The International Longshoremen’s Union staged a walkout Friday at the Port of New York and New Jersey, the most significant labor action at the facility in recent memory, shuttering all six terminals at the East Coast's busiest commercial seaport.
“Right now the entire economy of the port is shut down,” said Jeff Bader, president of the Association of Bi-State Motor Carriers, speaking to media early Friday. “We’ve missed hundreds and hundreds of exports. Containers are sitting there unmoved.”
The Port of New York and New Jersey said this morning that no additional trucks would be permitted to queue up on port roadways, and asked companies to stop sending further vehicles.
The strike appeared to come suddenly; the port authority issued procedural notices only on Friday morning until 10:45 AM, when they warned of heavy congestion and a union walkout. Terminal operators and truckers reported that they had no prior warning.
At 3 PM local time, the port issued an update thanking affected parties for “your patience & cooperation as we safely & efficiently cleared the marine terminals.”
The walkout is said to be related to tensions between the ILA and the bi-state agency responsible for its regulation and oversight, an assertion confirmed by ILA spokesman Jim McNamara. McNamara said that the union was making a “unified action against the Waterfront Commission [of New York Harbor],” or WCNYH, which was created in the 1950s to fight corruption and organized crime on the waterfront.
While legal actions against specific members are not necessarily reflective of the ILA as a whole, WCNYH has participated in recent investigations of union members for alleged prohibited or unlawful activity, including extortion, distribution of narcotics, and associating with members of the Genovese organized crime family. WCNYH is also said to have recently tightened the required commissioning and licensing procedures for longshoremen.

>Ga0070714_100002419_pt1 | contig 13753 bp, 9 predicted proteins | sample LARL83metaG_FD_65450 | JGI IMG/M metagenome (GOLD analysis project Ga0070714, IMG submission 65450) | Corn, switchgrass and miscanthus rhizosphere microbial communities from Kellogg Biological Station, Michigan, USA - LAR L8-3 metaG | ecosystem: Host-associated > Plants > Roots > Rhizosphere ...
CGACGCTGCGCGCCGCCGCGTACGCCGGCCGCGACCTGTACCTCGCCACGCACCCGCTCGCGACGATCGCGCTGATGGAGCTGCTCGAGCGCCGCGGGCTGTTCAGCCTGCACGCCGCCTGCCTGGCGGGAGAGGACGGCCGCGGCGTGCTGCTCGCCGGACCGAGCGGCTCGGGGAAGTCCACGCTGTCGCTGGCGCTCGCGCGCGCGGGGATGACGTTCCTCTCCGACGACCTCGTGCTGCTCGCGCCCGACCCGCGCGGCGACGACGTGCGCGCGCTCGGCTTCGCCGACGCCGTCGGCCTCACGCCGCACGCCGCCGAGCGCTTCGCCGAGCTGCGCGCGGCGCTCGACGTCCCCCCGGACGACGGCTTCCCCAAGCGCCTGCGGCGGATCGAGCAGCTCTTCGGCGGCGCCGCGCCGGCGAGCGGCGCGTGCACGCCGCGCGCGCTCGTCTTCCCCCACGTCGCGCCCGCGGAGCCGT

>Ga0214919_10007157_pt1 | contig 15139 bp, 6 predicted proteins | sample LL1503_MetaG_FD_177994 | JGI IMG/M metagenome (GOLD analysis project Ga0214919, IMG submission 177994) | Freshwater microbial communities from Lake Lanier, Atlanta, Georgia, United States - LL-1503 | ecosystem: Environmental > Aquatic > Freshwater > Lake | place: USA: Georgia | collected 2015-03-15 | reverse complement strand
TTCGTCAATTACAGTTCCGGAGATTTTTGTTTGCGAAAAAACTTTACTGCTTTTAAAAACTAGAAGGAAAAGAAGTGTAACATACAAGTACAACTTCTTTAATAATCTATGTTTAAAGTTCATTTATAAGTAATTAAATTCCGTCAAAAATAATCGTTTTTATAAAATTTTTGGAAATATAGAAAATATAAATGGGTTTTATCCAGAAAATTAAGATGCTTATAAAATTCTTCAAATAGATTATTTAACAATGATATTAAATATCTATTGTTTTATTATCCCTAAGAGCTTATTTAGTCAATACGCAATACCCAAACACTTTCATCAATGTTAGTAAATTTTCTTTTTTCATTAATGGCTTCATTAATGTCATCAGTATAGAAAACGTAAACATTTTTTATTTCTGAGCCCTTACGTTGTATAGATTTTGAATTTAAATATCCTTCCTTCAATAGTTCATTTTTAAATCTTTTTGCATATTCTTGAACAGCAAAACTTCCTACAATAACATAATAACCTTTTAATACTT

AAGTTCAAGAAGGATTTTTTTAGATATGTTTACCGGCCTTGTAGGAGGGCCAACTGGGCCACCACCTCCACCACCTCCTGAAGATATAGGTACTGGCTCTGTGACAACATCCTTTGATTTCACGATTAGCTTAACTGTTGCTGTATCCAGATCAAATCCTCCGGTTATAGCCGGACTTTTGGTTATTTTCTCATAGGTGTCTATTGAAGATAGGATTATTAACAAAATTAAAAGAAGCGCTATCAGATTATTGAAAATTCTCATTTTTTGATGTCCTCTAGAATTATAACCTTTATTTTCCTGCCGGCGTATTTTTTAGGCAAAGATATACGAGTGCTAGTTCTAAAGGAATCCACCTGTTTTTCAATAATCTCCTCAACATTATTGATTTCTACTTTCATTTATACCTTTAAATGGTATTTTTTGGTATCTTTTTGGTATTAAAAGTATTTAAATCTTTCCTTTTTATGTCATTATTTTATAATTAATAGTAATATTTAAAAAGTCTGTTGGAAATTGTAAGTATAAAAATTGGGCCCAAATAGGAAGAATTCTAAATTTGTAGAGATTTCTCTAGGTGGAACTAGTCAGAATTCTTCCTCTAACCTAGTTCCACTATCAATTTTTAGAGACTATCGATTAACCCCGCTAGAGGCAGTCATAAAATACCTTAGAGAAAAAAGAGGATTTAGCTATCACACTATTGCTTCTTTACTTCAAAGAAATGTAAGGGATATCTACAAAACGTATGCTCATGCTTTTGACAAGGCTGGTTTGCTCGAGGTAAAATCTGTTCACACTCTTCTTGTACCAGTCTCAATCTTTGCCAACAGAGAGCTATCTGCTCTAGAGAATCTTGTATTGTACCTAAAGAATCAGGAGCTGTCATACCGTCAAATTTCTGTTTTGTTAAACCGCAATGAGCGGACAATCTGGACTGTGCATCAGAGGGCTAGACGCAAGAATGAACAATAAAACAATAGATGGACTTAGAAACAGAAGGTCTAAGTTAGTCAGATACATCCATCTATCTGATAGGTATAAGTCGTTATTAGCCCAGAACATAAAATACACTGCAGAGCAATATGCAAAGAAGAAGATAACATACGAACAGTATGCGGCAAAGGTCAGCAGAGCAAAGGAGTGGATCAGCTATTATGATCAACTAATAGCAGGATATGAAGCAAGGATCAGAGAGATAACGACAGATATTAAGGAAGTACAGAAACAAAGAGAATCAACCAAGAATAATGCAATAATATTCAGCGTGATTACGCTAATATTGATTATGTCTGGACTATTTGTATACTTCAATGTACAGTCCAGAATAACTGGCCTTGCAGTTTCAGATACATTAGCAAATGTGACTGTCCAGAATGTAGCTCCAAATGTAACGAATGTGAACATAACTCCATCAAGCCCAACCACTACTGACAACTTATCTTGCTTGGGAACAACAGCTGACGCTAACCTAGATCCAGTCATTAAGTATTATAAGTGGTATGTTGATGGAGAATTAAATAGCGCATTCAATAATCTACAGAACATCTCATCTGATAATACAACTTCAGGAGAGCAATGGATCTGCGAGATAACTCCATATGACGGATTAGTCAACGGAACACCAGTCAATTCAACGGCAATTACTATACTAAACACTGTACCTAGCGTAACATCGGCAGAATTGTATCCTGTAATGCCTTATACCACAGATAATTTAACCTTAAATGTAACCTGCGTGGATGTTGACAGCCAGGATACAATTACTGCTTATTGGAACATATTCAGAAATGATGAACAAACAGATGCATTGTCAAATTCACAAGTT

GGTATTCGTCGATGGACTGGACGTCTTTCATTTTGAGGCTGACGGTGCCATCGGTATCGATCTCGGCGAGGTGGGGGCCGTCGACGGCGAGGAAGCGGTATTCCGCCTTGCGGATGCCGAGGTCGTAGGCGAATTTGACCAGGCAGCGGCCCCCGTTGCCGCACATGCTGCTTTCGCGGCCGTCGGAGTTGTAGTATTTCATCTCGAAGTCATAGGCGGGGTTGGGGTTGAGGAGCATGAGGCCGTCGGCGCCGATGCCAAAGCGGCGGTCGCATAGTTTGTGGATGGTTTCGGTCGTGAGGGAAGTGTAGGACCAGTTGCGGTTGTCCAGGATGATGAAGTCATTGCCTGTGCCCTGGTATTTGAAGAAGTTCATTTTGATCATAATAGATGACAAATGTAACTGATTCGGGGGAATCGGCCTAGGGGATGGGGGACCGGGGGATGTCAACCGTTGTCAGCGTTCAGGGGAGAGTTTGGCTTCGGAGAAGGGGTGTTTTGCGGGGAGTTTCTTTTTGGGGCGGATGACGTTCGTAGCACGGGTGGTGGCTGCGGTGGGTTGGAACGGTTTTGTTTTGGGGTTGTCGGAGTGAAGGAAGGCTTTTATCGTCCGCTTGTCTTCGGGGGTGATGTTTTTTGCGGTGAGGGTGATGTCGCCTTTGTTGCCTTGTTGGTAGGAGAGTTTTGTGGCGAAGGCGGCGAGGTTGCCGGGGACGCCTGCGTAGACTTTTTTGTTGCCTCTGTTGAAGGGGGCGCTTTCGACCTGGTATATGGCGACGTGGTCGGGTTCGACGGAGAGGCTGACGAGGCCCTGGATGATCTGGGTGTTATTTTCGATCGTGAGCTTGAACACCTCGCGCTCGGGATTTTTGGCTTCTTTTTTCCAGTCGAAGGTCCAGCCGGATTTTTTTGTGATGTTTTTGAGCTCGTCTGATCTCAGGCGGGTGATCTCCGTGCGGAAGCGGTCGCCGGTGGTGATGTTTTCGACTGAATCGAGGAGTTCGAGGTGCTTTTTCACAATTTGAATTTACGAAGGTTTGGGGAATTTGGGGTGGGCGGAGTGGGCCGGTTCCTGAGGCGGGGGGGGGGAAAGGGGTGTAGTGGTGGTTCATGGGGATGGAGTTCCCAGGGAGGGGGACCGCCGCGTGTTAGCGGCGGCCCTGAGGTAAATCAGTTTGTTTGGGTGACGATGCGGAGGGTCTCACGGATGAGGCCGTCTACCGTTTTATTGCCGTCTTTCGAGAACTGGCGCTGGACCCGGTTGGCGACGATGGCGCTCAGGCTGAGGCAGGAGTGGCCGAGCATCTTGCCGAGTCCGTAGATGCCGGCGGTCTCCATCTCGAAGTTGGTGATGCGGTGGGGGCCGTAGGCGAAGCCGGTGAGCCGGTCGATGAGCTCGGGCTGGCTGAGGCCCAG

The New York Shipping Association (NYSA) told media in New York that the labor action was a violation of the ILA's contract, and that NYSA intended to file for a court injunction to force the resumption of port activities. “We don’t have a reason for why they’re doing this,” a NYSA representative said.Separately, strikes by the Greek Seamen's Union shuttered ports and ferry terminals across Greece for a third day on Friday. The strike, which began January 27, coincides with actions by truckers and farmers to block roads and border crossings. It was originally intended for two days but has been extended another 48 hours, through Sunday morning.
According to a client advisory from Inchcape Shipping Services, the Towage and Salvage Crew Union of Piraeus will stage a four-hour stoppage Saturday morning, following a similar action Friday. Vessels will not be able to berth, shift or sail from affected ports during the strike; Thessaloniki will not be affected.
The strike is the latest in a series of labor actions protesting state pension and benefit modifications and privatization of state assets, moves required by Greece's foreign creditors under a debt restructuring plan.